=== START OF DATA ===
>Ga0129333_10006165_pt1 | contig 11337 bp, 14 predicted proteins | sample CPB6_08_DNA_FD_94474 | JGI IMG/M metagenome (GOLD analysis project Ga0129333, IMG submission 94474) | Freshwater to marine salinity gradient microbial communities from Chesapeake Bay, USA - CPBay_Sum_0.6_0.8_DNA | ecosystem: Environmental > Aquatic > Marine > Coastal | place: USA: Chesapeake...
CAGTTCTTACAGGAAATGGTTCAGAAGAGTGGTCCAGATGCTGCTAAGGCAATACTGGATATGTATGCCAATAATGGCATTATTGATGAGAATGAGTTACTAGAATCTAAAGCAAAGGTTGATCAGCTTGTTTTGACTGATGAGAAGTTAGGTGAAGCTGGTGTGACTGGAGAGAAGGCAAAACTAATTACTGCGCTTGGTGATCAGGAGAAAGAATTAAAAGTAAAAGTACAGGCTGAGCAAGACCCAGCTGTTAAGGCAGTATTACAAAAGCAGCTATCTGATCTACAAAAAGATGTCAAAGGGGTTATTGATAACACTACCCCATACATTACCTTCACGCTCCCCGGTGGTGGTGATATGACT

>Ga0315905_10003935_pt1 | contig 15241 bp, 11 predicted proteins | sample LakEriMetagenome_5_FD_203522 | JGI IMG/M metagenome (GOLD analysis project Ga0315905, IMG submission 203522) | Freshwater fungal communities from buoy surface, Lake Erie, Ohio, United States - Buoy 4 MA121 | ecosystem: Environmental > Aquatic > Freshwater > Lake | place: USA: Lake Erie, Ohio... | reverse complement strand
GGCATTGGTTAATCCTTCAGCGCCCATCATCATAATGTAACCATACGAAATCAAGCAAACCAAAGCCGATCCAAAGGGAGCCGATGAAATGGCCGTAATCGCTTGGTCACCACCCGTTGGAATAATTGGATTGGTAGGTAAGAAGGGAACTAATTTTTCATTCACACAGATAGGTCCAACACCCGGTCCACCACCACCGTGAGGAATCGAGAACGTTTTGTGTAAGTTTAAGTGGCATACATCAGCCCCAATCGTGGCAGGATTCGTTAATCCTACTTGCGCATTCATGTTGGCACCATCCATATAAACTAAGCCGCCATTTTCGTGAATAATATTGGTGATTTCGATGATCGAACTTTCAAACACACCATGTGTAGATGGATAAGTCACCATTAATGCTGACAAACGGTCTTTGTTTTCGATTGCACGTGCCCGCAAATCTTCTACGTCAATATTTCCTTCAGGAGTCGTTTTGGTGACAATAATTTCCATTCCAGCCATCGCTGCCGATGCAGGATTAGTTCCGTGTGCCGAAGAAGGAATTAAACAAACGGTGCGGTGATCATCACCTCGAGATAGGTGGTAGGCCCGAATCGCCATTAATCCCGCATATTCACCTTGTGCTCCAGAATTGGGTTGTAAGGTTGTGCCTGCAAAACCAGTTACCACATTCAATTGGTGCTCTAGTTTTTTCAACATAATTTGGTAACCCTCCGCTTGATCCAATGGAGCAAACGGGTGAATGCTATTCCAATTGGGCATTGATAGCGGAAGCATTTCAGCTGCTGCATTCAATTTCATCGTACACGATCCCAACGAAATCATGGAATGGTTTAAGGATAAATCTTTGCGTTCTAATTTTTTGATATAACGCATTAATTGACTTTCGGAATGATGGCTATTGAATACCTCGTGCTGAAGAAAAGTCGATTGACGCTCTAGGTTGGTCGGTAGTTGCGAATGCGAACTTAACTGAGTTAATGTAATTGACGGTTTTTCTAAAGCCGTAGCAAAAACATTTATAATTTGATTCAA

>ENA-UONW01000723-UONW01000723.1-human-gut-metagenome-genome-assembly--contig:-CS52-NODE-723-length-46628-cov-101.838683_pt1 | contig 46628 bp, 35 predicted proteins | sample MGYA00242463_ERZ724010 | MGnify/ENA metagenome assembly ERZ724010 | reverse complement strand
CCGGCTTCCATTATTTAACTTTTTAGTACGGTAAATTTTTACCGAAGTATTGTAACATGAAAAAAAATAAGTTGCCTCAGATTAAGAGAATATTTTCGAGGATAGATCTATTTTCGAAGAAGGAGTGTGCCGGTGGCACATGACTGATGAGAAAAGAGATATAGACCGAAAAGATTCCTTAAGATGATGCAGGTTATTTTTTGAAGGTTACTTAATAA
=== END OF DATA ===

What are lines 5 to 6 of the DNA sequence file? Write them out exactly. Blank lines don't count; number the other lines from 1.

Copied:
>ENA-UONW01000723-UONW01000723.1-human-gut-metagenome-genome-assembly--contig:-CS52-NODE-723-length-46628-cov-101.838683_pt1 | contig 46628 bp, 35 predicted proteins | sample MGYA00242463_ERZ724010 | MGnify/ENA metagenome assembly ERZ724010 | reverse complement strand
CCGGCTTCCATTATTTAACTTTTTAGTACGGTAAATTTTTACCGAAGTATTGTAACATGAAAAAAAATAAGTTGCCTCAGATTAAGAGAATATTTTCGAGGATAGATCTATTTTCGAAGAAGGAGTGTGCCGGTGGCACATGACTGATGAGAAAAGAGATATAGACCGAAAAGATTCCTTAAGATGATGCAGGTTATTTTTTGAAGGTTACTTAATAA